Talent

Discover your unique talents and make the most of them at work

Teams

Collaborate effectively in high-performing teams

Communication

Learn the skills – and art – of effective communication

Leadership

Leadership, motivation and employee engagement in organisations

Customer

Creating memorable customer experiences

Home » Customer

The 5 Factors of Client Management

Submitted by on Monday, 30 September 2013No Comment

Client management is becoming increasingly challenging in a business world where competitor disruption on the one hand, and client disengagement on the other, is becoming the norm.

At the same time managers are being put under a lot of pressure to increase sales and grow margins. Between disruptive competitors and disengaged clients on the one hand, and demanding companies on the other, managers are being swept up in a perfect storm that, for many, creates a great deal of stress.

But not to worry. We have a super easy tool to help professionals navigate this storm…

The 5 Factors of Client Management

From our research, we’ve found that there are 5 key stages of client management that helps professionals put their house in order. Please see the graphic below (right click to enlarge)…

Client Management Factors pdf

(You can download the 5 Factors of Client Management pdf here)

Factor 1: Purpose

The first factor of client management is purpose. Clients typically want you to perform a task or role to help them (typically) overcome a problem or challenge.

This is functional and transactional. Clients want something, and need your help to get it. But there’s more…

Factor 2: Communication

Every person has a communication style unique to themselves. These styles can be categorised. Knowing these styles can help you, as service provider, connect better to the client. Unconsciously, each of us do not only want the what (factor 1) resolved, but also need to gain confidence in the how.

Communication is key to deepening the relationship with the client (please see the arrow to the right in the graphic) and understanding him or her better as a person.

Factor 3: Personality

Personality and communication are quite closely linked. Understanding the client’s personality helps you connect even better so that you can deliver the fourth factor, which is…

Factor 4: Care

Here you are creating a closer, more intimate, bond with the client. You have crossed into their world. You feel pain like they feel pain. Some will call this empathy but care is more than empathy itself.

In this factor of client management, we are not only being empathetic to the client’s needs and situation, but also making a bond of commitment to help the client no matter what.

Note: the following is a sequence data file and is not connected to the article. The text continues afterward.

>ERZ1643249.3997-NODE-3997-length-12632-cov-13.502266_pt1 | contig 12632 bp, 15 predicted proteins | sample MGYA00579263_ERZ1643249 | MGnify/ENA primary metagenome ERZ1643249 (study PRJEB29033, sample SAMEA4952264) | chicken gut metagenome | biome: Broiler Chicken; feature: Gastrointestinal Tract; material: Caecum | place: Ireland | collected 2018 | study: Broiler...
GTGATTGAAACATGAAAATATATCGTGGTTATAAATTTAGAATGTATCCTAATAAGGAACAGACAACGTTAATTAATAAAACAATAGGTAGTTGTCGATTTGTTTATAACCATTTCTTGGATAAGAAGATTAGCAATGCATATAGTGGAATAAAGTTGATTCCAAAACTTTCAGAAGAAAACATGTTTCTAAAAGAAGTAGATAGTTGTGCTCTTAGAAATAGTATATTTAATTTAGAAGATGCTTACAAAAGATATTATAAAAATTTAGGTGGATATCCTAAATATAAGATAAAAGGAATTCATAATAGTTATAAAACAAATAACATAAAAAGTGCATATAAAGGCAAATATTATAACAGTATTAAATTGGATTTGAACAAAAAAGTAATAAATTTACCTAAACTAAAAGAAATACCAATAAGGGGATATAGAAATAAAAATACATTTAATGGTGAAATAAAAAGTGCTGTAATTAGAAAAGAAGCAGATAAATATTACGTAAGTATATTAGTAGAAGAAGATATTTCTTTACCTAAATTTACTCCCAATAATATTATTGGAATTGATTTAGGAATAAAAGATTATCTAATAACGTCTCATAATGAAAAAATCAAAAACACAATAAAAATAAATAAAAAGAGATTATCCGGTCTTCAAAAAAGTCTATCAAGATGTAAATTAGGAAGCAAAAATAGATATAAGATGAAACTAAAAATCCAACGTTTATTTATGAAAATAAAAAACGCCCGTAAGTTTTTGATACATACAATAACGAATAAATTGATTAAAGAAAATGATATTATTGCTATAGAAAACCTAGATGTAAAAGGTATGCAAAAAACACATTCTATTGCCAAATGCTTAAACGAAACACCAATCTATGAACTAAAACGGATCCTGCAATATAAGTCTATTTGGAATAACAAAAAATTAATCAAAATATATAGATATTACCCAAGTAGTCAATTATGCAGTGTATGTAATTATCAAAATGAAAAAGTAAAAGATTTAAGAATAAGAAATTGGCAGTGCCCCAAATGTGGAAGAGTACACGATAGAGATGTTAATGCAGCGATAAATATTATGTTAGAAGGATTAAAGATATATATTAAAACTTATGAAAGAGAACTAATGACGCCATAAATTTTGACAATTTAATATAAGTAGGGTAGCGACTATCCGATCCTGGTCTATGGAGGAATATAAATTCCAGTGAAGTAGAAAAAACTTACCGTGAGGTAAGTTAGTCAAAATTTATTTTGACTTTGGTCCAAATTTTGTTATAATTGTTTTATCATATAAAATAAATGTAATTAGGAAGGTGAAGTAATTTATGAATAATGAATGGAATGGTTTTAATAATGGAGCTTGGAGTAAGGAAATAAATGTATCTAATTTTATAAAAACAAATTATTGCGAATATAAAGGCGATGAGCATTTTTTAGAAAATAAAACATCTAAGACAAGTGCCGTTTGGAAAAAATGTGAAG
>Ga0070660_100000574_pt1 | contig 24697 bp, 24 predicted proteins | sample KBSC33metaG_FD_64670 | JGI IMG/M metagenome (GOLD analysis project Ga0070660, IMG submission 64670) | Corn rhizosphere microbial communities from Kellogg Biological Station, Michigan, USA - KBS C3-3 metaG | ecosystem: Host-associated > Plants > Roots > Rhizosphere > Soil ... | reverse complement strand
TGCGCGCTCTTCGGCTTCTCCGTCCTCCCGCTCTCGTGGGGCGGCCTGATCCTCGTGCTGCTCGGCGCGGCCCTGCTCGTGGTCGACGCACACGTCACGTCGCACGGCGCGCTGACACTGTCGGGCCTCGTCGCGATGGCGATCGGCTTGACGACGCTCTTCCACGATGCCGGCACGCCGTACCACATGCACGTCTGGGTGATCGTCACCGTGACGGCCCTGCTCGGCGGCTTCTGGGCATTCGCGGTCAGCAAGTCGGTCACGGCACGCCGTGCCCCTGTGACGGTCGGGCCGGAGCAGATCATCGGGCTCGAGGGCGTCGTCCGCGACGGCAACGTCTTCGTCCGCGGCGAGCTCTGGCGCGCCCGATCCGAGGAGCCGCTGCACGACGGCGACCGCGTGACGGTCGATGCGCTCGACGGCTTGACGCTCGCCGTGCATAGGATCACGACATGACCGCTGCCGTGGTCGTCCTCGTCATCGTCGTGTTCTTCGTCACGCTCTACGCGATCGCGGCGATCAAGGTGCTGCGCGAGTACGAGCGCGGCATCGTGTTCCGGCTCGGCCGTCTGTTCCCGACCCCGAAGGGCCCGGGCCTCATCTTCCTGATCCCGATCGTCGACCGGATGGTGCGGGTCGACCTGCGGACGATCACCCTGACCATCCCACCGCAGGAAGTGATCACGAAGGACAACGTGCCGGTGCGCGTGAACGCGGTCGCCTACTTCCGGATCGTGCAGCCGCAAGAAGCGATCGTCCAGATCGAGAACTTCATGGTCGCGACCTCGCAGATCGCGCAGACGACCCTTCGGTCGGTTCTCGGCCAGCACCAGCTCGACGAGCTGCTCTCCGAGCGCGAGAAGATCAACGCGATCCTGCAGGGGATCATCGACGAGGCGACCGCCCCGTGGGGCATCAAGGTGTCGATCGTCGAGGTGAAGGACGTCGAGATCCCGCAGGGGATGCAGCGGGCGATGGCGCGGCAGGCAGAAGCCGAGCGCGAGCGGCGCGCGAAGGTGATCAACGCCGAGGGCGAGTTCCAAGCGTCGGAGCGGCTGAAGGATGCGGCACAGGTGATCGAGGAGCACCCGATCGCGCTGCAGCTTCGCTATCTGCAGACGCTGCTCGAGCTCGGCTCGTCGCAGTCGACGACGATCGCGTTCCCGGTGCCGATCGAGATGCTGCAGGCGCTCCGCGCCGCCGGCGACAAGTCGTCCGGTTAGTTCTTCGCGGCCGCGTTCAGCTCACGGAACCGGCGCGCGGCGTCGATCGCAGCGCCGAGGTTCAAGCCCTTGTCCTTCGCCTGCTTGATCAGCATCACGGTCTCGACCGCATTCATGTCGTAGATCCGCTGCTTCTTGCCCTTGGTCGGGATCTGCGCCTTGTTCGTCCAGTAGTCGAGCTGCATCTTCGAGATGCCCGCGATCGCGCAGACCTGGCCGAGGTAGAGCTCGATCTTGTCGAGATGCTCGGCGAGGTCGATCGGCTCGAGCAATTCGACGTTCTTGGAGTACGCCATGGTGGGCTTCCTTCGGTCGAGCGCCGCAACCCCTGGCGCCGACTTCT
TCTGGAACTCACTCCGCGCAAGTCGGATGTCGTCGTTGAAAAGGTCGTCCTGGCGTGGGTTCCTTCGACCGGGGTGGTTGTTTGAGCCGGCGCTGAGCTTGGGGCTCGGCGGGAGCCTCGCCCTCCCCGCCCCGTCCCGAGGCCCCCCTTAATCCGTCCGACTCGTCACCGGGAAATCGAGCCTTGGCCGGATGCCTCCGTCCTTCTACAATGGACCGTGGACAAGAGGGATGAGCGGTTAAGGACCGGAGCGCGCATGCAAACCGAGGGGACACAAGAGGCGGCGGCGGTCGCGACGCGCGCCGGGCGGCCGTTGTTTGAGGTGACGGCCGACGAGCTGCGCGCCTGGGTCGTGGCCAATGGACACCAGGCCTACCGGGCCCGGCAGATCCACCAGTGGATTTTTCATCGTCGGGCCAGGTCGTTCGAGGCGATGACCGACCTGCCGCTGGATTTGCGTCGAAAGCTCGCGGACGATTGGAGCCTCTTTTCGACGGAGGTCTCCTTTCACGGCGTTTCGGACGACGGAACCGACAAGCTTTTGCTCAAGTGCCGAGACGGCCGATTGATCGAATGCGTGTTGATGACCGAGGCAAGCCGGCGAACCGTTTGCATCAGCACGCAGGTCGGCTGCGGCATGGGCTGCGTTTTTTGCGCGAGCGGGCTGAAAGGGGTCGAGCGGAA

Client Management Masterclass

Note that this is no longer a transactional relationship now. It is a transformational one – and a partnership.

Factor 5: Promise

In the final and strongest factor, we create an unspoken promise that we will serve the client in the way that they would like to be served in the future.

This is unconscious and sometimes can be called an ‘expectation’. In reality it is more than that.

Companies in the service business depend on these intangible promises to boost their customer engagement. Some companies rely on branding and advertising efforts to achieve this, but in reality the greatest source of a company’s brand promise lies in its human resource consistently being able to create the kind of relationships described above.

The bottom line

From a company point of view, creating strong client relationships eliminates the threat from disruptive competitors described in the first paragraph, and reduces stress in the workplace from perpetual target-chasing and customer churn.

If you would like to achieve these kind of relationships among your client, please feel free to contact us by following the link below, or why not have a look at Client Management Masterclass, our one day training programme that helps you do just this!

 [maxbutton id=”1″]

 

Talent Technologies | Taking your Talent to a Higher Level

 

Leave a comment!

Add your comment below, or trackback from your own site. You can also subscribe to these comments via RSS.

You can use these tags:
<a href="" title=""> <abbr title=""> <acronym title=""> <b> <blockquote cite=""> <cite> <code> <del datetime=""> <em> <i> <q cite=""> <s> <strike> <strong>

This is a Gravatar-enabled weblog. To get your own globally-recognized-avatar, please register at Gravatar.